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Rent-seeking, distributional coalitions, taxes, relative prices and economic growth


  • Richard Vedder
  • Lowell Gallaway


The results clearly indicate that much of the considerable variation in the pace and pattern of economic growth between the various American states is explainable by institutional arrangements amenable to revisions through public policy. The findings suggest that long run economic growth would be best served by constraining distributional coalitions, be it through constitutional restraints (e.g., balanced budget amendments, the item veto), statutory changes (e.g., subjecting coalitions like labor unions to the antitrust laws), or some other means (e.g., labor and capital fleeing distributional coalitions, such as in the movement of workers and plants to nonunion areas). Copyright Martinus Nijhoff Publishers 1986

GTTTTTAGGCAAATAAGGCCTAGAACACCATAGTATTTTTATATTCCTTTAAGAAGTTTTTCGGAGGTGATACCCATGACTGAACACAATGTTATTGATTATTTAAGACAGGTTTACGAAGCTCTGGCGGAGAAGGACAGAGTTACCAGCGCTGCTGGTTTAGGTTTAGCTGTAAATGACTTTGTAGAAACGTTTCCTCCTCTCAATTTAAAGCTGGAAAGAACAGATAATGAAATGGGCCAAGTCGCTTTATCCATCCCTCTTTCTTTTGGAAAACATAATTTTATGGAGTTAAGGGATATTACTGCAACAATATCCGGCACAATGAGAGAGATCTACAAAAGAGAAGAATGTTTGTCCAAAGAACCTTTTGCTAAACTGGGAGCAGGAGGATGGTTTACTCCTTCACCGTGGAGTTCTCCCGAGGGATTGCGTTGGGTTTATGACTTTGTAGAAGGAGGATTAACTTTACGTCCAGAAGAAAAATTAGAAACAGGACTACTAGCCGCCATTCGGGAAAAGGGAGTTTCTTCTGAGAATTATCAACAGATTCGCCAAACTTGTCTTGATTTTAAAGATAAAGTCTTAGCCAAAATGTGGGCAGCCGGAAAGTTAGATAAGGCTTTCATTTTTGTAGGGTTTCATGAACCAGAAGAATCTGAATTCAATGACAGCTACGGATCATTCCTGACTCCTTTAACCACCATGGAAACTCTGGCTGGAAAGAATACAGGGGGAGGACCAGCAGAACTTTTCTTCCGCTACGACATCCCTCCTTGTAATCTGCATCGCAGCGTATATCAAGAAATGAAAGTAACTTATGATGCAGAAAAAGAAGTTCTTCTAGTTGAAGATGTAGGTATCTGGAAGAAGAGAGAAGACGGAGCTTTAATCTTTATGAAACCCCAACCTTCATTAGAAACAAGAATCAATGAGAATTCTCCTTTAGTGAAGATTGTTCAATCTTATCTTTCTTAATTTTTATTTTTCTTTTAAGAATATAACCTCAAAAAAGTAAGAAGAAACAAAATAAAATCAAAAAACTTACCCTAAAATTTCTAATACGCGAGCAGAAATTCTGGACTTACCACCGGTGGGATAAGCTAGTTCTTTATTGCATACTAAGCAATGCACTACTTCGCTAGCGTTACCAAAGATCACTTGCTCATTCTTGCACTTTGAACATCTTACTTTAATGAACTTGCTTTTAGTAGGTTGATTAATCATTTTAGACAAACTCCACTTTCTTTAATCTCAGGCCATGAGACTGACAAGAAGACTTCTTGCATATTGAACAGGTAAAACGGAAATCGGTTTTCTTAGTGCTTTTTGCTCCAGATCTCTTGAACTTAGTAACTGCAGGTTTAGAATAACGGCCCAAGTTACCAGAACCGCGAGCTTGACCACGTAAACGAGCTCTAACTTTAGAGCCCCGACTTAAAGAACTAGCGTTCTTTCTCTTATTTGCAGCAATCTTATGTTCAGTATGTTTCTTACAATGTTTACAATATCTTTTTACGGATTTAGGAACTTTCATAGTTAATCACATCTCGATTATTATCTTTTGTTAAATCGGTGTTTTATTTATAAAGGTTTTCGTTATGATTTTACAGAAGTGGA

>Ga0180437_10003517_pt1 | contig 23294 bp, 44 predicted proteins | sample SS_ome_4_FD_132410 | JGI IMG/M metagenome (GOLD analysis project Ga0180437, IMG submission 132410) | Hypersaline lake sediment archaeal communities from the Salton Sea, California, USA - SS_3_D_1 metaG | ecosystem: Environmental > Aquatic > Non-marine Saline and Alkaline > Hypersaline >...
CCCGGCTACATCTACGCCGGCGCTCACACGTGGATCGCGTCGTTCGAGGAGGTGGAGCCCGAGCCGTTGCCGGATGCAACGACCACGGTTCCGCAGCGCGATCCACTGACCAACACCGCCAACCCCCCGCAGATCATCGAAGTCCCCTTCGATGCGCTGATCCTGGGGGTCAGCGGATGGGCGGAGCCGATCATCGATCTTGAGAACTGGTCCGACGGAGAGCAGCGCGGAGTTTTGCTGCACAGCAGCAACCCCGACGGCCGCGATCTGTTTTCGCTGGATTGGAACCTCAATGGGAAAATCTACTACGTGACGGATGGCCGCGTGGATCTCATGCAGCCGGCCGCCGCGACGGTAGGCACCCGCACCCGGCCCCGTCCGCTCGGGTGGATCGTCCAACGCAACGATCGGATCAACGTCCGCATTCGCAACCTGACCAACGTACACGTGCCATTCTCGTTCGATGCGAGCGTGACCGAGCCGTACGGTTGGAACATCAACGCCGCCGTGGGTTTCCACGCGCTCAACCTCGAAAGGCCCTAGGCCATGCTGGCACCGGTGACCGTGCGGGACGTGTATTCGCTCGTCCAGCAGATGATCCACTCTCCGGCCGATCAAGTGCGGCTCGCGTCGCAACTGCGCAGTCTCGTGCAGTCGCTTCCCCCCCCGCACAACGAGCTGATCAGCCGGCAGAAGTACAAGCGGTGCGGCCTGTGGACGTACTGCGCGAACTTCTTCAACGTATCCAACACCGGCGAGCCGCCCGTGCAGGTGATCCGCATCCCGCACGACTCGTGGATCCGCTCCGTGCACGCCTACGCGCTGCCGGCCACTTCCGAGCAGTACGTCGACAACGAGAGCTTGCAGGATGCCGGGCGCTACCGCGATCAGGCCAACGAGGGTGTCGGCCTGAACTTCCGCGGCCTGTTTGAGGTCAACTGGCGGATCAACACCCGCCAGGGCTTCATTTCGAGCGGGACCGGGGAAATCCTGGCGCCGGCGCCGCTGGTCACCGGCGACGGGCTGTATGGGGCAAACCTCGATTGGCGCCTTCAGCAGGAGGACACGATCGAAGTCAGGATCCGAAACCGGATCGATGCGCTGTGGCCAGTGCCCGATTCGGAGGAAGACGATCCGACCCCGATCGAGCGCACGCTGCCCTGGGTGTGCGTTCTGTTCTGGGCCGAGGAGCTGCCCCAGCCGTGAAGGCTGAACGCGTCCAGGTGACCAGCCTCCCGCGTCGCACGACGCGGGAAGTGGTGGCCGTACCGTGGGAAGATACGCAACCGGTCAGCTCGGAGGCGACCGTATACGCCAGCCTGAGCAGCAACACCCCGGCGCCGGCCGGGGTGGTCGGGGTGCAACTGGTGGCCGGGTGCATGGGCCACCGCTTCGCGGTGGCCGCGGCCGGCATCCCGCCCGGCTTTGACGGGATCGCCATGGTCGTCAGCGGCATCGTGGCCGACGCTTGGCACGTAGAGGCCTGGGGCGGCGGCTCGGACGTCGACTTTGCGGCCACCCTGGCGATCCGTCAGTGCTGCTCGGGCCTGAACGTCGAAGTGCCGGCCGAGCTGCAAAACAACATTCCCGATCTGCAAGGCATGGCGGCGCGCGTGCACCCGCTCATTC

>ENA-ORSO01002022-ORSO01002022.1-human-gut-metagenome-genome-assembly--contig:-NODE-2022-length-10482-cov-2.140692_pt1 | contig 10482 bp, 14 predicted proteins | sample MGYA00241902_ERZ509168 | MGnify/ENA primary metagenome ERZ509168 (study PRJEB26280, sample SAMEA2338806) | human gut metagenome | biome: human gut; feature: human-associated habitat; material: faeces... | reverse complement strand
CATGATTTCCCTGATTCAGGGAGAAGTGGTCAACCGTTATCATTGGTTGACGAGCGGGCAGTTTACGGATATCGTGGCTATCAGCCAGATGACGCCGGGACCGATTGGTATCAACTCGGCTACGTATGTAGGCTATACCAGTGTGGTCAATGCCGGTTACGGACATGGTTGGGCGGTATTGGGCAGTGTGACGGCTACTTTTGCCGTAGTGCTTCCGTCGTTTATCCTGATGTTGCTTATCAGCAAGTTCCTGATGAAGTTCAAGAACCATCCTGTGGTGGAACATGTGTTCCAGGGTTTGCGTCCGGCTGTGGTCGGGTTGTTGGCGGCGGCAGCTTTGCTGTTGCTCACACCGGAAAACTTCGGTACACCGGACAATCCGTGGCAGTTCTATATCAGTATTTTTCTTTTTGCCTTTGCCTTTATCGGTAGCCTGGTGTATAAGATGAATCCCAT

Suggested Citation

  • Richard Vedder & Lowell Gallaway, 1986. "Rent-seeking, distributional coalitions, taxes, relative prices and economic growth," Public Choice, Springer, vol. 51(1), pages 93-100, January.
  • Handle: RePEc:kap:pubcho:v:51:y:1986:i:1:p:93-100
    DOI: 10.1007/BF00141689

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    Cited by:

    1. Richard Vedder & Lowell Gallaway & David Sollars, 1988. "The Tullock-Bastiat hypothesis, inequality-transfer curve and the natural distribution of income," Public Choice, Springer, vol. 56(3), pages 285-294, March.
    2. Cole, Ismail M., 2014. "Short- and long-term growth effects of special interest groups in the U.S. states: A dynamic panel error-correction approach," MPRA Paper 54455, University Library of Munich, Germany, revised 02 Mar 2014.
    3. Daniel L. Bennet, 2016. "Subnational Economic Freedom and Performance in the United States and Canada," Cato Journal, Cato Journal, Cato Institute, vol. 36(1), pages 165-185, Winter.

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